Minimum wage regulations
Big names such as Pret a Manger and Tesco have recently been called out by the Department for Business (BEIS) for failing to meet minimum pay rules. To avoid a similar ‘naming and shaming’, employers must ensure they review their practices and pay workers what they’re owed.
Reputational damage is the most immediate, and potentially long-lasting, consequence of flouting wage rules. However, it also carries financial penalties that can be just as damaging.
Hefty fines from HMRC of up to 200 percent of arrears (capped at £20,000 per worker), as well as paying back arrears to individuals, can have a significant impact on a business’ financial position.
Keeping on the right side of the law
The employers named in BEIS’ list underpaid workers in three ways:
- 47 percent wrongly deducted pay from workers’ wages
- 30 percent failed to pay workers for all the time they had worked, including overtime
- 19 percent paid the incorrect apprenticeship rate
To avoid making these mistakes and facing the consequences, employers must check that they are paying their staff the correct and current rates. This includes staying aware of any annual rises and rate increases due to certain trigger points, such as birthdays.
Rules for apprentices
Employers might not know that there is a rule regarding an apprentice's age – specifically those who are 19 and older or who are turning 19. The apprentice rate can only be paid for the full term of the apprenticeship if the person will be under the age of 19 for its entirety.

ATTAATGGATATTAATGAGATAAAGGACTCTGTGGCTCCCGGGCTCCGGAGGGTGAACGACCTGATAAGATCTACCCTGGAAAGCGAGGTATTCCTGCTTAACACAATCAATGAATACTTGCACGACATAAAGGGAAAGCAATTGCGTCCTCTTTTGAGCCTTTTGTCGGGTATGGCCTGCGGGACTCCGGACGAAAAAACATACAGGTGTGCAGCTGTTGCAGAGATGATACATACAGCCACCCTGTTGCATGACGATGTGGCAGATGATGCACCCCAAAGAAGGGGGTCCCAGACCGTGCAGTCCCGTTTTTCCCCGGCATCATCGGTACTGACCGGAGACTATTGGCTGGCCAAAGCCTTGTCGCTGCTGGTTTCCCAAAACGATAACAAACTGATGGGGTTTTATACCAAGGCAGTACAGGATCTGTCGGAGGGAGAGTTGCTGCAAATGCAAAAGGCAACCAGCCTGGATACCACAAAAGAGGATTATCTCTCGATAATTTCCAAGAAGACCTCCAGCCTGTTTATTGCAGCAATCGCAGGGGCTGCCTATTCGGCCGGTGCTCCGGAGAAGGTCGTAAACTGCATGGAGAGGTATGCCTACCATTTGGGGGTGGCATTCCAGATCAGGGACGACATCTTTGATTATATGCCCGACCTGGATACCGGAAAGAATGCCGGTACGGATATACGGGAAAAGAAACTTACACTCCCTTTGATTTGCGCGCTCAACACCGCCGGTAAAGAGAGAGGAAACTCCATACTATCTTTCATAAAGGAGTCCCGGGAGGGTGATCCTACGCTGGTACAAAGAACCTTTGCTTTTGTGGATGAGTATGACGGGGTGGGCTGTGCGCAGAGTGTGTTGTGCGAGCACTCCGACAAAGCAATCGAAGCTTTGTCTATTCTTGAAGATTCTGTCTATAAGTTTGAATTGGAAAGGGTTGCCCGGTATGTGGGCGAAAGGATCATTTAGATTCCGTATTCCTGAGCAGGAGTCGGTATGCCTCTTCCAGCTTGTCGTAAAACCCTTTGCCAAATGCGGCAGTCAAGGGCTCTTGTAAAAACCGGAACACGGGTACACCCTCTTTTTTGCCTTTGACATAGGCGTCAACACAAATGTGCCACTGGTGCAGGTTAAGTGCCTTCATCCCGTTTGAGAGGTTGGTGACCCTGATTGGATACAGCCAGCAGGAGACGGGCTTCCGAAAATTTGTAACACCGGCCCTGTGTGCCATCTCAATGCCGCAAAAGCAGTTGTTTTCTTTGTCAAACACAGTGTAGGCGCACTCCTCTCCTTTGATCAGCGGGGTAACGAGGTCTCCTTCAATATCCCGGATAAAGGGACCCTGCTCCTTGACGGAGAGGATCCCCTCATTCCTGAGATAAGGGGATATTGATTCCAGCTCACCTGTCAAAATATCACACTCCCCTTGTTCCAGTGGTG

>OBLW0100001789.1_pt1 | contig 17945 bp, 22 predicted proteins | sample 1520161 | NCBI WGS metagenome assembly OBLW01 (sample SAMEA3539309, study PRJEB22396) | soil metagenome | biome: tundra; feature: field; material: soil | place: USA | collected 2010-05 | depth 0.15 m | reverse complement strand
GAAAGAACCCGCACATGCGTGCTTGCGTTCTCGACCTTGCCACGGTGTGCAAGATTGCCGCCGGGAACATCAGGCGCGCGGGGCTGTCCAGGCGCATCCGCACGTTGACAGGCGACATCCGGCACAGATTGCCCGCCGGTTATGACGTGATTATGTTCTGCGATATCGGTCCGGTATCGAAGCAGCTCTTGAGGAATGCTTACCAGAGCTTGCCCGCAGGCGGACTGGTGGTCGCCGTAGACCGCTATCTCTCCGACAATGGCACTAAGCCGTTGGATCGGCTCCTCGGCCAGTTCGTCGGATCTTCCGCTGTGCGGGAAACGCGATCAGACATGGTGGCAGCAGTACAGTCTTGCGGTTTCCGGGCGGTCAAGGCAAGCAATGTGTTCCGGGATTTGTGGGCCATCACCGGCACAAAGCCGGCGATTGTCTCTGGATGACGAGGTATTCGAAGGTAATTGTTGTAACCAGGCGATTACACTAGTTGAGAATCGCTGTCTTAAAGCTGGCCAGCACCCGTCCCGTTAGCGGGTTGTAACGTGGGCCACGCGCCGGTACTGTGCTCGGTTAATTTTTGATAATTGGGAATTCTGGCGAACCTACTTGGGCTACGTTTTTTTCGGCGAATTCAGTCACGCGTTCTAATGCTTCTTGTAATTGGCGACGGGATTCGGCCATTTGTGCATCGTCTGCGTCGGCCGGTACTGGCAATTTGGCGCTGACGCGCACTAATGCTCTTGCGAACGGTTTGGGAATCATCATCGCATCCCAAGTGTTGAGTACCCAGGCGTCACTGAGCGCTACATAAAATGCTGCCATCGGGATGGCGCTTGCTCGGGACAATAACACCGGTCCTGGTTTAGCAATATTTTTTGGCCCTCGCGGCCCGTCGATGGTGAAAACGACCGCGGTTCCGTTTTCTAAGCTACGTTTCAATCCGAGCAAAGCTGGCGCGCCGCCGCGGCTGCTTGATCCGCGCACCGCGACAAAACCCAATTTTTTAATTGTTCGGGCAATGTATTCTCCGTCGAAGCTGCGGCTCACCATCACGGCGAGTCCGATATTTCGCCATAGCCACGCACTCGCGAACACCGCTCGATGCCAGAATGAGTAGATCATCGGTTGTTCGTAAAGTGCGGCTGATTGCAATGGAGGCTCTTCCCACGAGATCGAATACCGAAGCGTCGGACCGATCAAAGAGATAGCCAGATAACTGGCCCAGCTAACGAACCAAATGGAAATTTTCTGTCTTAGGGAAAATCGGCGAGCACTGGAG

If not, the apprentice rate can only be paid for the first year, or must increase to the correct rate on their 19th birthday.
Record and review
As well as ensuring compliance, keeping accurate records of pay, hours and deductions is vital to withstanding the scrutiny of an HMRC investigation.
Regularly reviewing employment contracts is also important. Some businesses may have a contract template that they have used for years, but unless updated periodically, it could no longer be compliant.
Employers should also keep in mind that business practices often change over time. Contracts and policies may say one thing, but that doesn’t mean the company is following them.
This can lead to issues when connecting what a worker’s employment contract says, what the working arrangements are, and what they are being paid in practice.
It’s also essential to ensure that hourly rates are being calculated correctly, as failing to do so can cause employers to accidentally break the law.
Being fully informed about current minimum wage regulations, and any changes on the horizon, can help employers to ensure they don’t find themselves being named and shamed in future.
For more information, contact our employment team.
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Helen is an expert in employment law, HR and commercial matters, including military employment law across service complaints, medical discharges and disciplinary matters, as well as high value cross-border commercial contracts and business turnaround advice.